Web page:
Review: Tremontaine (Season 1) by Ellen Kushner et al.

Tremontaine - season one - coverARC Review:

Title: Tremontaine (The Complete Season 1) (The World of Riverside #0.5)

Authors: Ellen Kushner, Alaya Dawn Johnson, Malinda Lo, Joel Derfner, Racheline Maltese, Patty Bryant, Paul Witcover

Publisher and Year:  Serial Box, 2016

Genre: fantasy, epic fantasy, romance, serial fiction

 

Blurb from Goodreads:

Welcome to Tremontaine, the prequel to Ellen Kushner’s beloved Riverside series that began with Swordspoint! A Duchess whose beauty is matched only by her cunning; her husband’s dangerous affair with a handsome scholar; a foreigner in a playground of swordplay and secrets; and a mathematical genius on the brink of revolution—when long-buried lies threaten to come to light, betrayal and treachery know no bounds with stakes this high. Mind your manners and enjoy the chocolate in a dance of sparkling wit and political intrigue.

Tremontaine is an episodic serial presented by Serial Box Publishing. This collected omnibus edition gathers all 16 episodes from Season 1.

My Review:

An eARC of this book was provided by the publisher in exchange for an honest review.

What isn’t to love about sword wielding women, politics, hot chocolate, frocks, parties, manners and physics? The serial format of Tremontaine works very well, it’s clear that the background world and universe of Ellen Kushner’s is beloved by all the authors that are invited to play in the world for this story. I’d fallen off the appeal of epic fantasy for a while, but between this and An Accident of Stars by Foz Meadows, I’m excited about this genre again!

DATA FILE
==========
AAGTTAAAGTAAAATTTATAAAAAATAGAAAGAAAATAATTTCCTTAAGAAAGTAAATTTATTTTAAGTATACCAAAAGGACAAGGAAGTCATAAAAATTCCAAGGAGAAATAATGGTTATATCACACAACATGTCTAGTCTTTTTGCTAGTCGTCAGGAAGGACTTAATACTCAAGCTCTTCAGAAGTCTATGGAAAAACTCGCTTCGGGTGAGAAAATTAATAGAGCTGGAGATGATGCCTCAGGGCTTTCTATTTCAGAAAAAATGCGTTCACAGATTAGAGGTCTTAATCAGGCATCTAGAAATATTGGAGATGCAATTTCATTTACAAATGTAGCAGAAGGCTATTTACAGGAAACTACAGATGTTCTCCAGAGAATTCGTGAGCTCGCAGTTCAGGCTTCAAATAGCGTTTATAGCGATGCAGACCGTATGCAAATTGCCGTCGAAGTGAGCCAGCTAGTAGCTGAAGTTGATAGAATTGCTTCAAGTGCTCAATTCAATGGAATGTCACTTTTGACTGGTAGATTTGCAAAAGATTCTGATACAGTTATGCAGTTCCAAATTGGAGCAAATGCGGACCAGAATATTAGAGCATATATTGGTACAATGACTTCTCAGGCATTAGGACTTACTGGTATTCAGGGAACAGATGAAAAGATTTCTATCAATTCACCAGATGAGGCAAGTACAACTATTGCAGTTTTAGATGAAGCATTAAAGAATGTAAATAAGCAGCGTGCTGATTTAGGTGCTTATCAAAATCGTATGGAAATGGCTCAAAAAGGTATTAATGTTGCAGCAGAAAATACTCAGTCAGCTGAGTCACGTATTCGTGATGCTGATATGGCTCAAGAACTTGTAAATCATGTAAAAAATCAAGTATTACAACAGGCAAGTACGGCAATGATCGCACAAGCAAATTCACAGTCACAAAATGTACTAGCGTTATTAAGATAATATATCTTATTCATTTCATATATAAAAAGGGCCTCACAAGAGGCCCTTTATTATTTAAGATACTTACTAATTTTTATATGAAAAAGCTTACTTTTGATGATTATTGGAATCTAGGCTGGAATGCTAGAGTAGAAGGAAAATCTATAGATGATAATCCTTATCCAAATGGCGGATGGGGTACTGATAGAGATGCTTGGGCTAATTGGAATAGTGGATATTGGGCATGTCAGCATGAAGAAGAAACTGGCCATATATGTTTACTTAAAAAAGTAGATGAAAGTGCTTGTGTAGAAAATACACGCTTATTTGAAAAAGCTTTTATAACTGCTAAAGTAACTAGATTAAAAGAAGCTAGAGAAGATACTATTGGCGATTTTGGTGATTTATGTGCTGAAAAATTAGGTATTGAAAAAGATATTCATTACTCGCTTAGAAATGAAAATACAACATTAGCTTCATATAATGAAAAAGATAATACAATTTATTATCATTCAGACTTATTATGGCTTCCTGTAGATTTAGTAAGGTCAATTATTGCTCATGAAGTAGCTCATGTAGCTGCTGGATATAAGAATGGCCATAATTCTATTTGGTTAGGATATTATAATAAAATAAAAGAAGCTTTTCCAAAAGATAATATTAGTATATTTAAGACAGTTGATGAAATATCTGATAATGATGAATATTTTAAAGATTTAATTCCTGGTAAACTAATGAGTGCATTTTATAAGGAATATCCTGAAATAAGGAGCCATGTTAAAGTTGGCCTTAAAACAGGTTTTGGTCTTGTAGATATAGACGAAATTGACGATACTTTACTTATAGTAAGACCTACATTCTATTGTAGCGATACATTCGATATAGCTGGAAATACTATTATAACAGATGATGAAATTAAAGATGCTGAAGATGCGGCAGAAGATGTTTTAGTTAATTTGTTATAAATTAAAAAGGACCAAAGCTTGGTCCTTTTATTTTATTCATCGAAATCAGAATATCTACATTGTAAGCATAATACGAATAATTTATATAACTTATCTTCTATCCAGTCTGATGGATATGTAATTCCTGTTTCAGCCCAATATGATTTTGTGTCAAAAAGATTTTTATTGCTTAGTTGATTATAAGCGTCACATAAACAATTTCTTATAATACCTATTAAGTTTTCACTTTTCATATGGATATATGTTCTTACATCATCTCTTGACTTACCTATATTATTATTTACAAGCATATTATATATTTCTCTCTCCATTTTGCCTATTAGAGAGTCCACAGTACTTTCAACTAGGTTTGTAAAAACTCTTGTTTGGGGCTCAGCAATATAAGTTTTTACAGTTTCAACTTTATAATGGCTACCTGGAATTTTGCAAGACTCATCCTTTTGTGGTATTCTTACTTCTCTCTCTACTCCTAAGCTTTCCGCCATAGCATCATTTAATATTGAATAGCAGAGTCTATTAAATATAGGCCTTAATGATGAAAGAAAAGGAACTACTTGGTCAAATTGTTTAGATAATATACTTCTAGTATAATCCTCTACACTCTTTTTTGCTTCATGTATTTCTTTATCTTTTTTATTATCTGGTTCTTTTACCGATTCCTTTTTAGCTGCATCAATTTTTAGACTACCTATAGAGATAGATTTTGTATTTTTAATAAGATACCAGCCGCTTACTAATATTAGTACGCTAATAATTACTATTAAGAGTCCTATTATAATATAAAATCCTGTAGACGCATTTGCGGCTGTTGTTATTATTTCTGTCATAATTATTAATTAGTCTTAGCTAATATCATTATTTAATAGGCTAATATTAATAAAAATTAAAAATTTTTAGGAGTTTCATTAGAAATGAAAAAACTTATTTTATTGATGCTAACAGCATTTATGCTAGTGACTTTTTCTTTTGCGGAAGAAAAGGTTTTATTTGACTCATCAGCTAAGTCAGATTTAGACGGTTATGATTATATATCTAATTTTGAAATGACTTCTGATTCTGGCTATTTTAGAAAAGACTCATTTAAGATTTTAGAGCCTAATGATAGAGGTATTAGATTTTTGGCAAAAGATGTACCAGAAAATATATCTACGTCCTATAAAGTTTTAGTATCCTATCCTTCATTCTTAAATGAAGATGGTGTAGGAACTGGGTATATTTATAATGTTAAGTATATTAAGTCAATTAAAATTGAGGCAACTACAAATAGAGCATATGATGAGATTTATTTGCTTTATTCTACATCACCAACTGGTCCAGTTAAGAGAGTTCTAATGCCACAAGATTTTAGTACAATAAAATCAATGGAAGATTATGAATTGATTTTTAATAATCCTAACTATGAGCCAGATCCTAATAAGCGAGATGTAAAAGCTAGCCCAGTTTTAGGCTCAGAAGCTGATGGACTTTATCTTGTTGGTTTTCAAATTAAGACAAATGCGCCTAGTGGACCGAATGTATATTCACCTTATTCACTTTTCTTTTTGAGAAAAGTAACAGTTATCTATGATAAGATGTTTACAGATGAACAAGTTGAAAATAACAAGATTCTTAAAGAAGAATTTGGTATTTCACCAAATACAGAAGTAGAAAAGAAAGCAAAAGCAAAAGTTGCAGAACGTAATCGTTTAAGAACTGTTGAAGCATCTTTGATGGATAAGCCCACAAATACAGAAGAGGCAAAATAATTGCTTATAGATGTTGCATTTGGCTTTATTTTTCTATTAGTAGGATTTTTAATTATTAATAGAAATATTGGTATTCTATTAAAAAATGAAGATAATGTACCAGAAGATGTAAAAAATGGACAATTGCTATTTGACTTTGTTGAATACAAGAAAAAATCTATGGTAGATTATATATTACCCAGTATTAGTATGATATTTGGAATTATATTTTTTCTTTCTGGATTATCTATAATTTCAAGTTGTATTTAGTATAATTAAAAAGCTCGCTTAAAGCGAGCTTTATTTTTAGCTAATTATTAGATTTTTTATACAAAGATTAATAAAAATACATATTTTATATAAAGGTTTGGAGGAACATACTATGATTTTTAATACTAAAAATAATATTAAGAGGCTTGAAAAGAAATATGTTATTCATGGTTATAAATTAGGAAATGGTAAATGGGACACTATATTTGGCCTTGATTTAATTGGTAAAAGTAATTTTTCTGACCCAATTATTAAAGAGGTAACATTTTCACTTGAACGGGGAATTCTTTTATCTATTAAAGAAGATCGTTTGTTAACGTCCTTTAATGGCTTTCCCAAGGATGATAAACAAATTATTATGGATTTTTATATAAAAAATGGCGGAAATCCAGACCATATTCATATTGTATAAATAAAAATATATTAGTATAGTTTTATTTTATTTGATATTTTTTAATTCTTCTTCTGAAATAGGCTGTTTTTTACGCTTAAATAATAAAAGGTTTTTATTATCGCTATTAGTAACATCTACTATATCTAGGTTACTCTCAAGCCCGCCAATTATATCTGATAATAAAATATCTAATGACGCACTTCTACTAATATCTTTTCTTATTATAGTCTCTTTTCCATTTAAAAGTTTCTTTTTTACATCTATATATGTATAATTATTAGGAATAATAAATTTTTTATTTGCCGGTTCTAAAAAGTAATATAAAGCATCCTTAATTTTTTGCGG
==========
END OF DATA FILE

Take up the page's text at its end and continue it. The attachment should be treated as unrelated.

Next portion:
In particular I love epic fantasy that involves complex political intrigue and lots of diplomacy, talking around things, layers, and consequences too far reaching to see clearly. I also love characters that are engaging and interesting, sometimes I love the because I identify with them, and sometimes because I’d love to fall in love with them, and other times because they seem so wonderfully wicked – there are all these kinds of characters in Tremontaine and more.

I should point out that I haven’t actually read the other novels that this one is a prequel for, but given how much I enjoyed this book I will absolutely be looking forward to Swordspoint and The Privilege of the Sword!  This is a short review, mainly because I loved it without reservation, the story, worldbuilding, characters, blending of authorial styles were all fantastic and delivered to me an exceptional reading experience. More fantasy like this, with diverse characters who are queer, not all white, who come from different backgrounds and storylines with ‘villains’ who are complex and interesting characters too – you can’t just think of their wickedness, instead it’s tempered with compassion for them, sympathy and understanding for how they’ve gotten into the narrative dilemma they’re in. I really can’t wait for Season 2.

Snapshot 2016: Interview with Glenda Larke

Snaphot Logo 2016